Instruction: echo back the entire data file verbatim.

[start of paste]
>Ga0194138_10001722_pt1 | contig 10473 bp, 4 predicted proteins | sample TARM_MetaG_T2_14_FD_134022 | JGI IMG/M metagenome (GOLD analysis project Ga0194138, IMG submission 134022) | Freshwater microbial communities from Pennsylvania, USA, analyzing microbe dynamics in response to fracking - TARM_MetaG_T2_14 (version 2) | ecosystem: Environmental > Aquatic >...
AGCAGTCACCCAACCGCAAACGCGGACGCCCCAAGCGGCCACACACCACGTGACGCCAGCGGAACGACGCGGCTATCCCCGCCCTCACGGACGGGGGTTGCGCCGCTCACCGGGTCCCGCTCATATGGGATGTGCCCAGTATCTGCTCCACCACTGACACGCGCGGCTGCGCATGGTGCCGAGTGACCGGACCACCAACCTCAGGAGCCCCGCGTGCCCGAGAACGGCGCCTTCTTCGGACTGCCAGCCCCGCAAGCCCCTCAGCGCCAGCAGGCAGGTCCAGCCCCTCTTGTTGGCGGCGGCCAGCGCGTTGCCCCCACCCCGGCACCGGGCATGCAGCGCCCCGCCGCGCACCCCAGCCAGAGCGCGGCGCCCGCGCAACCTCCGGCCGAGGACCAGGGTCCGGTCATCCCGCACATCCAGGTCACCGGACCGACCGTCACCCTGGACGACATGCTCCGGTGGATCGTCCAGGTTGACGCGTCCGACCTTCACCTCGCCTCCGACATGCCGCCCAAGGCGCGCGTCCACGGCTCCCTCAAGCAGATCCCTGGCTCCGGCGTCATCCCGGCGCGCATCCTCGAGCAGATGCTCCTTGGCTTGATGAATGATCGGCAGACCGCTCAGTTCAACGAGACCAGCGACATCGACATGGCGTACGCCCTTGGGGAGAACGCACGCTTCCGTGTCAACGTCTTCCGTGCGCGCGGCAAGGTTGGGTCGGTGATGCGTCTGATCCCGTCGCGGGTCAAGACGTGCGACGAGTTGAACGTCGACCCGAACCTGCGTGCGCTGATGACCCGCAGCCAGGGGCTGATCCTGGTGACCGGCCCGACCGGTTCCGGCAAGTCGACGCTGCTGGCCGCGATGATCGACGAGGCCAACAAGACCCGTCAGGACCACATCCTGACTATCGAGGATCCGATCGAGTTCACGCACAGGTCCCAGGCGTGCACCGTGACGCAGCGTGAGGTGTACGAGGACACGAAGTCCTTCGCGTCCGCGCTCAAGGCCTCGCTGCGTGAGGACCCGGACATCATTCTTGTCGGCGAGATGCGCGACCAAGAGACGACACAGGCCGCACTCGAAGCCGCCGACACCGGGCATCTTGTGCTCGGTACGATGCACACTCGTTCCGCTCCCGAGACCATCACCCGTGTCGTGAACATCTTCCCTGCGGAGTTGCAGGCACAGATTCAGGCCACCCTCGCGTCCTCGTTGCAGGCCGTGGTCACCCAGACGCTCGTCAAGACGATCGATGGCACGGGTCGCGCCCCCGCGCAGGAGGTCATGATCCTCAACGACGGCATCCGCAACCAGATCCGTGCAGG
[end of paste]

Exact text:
>Ga0194138_10001722_pt1 | contig 10473 bp, 4 predicted proteins | sample TARM_MetaG_T2_14_FD_134022 | JGI IMG/M metagenome (GOLD analysis project Ga0194138, IMG submission 134022) | Freshwater microbial communities from Pennsylvania, USA, analyzing microbe dynamics in response to fracking - TARM_MetaG_T2_14 (version 2) | ecosystem: Environmental > Aquatic >...
AGCAGTCACCCAACCGCAAACGCGGACGCCCCAAGCGGCCACACACCACGTGACGCCAGCGGAACGACGCGGCTATCCCCGCCCTCACGGACGGGGGTTGCGCCGCTCACCGGGTCCCGCTCATATGGGATGTGCCCAGTATCTGCTCCACCACTGACACGCGCGGCTGCGCATGGTGCCGAGTGACCGGACCACCAACCTCAGGAGCCCCGCGTGCCCGAGAACGGCGCCTTCTTCGGACTGCCAGCCCCGCAAGCCCCTCAGCGCCAGCAGGCAGGTCCAGCCCCTCTTGTTGGCGGCGGCCAGCGCGTTGCCCCCACCCCGGCACCGGGCATGCAGCGCCCCGCCGCGCACCCCAGCCAGAGCGCGGCGCCCGCGCAACCTCCGGCCGAGGACCAGGGTCCGGTCATCCCGCACATCCAGGTCACCGGACCGACCGTCACCCTGGACGACATGCTCCGGTGGATCGTCCAGGTTGACGCGTCCGACCTTCACCTCGCCTCCGACATGCCGCCCAAGGCGCGCGTCCACGGCTCCCTCAAGCAGATCCCTGGCTCCGGCGTCATCCCGGCGCGCATCCTCGAGCAGATGCTCCTTGGCTTGATGAATGATCGGCAGACCGCTCAGTTCAACGAGACCAGCGACATCGACATGGCGTACGCCCTTGGGGAGAACGCACGCTTCCGTGTCAACGTCTTCCGTGCGCGCGGCAAGGTTGGGTCGGTGATGCGTCTGATCCCGTCGCGGGTCAAGACGTGCGACGAGTTGAACGTCGACCCGAACCTGCGTGCGCTGATGACCCGCAGCCAGGGGCTGATCCTGGTGACCGGCCCGACCGGTTCCGGCAAGTCGACGCTGCTGGCCGCGATGATCGACGAGGCCAACAAGACCCGTCAGGACCACATCCTGACTATCGAGGATCCGATCGAGTTCACGCACAGGTCCCAGGCGTGCACCGTGACGCAGCGTGAGGTGTACGAGGACACGAAGTCCTTCGCGTCCGCGCTCAAGGCCTCGCTGCGTGAGGACCCGGACATCATTCTTGTCGGCGAGATGCGCGACCAAGAGACGACACAGGCCGCACTCGAAGCCGCCGACACCGGGCATCTTGTGCTCGGTACGATGCACACTCGTTCCGCTCCCGAGACCATCACCCGTGTCGTGAACATCTTCCCTGCGGAGTTGCAGGCACAGATTCAGGCCACCCTCGCGTCCTCGTTGCAGGCCGTGGTCACCCAGACGCTCGTCAAGACGATCGATGGCACGGGTCGCGCCCCCGCGCAGGAGGTCATGATCCTCAACGACGGCATCCGCAACCAGATCCGTGCAGG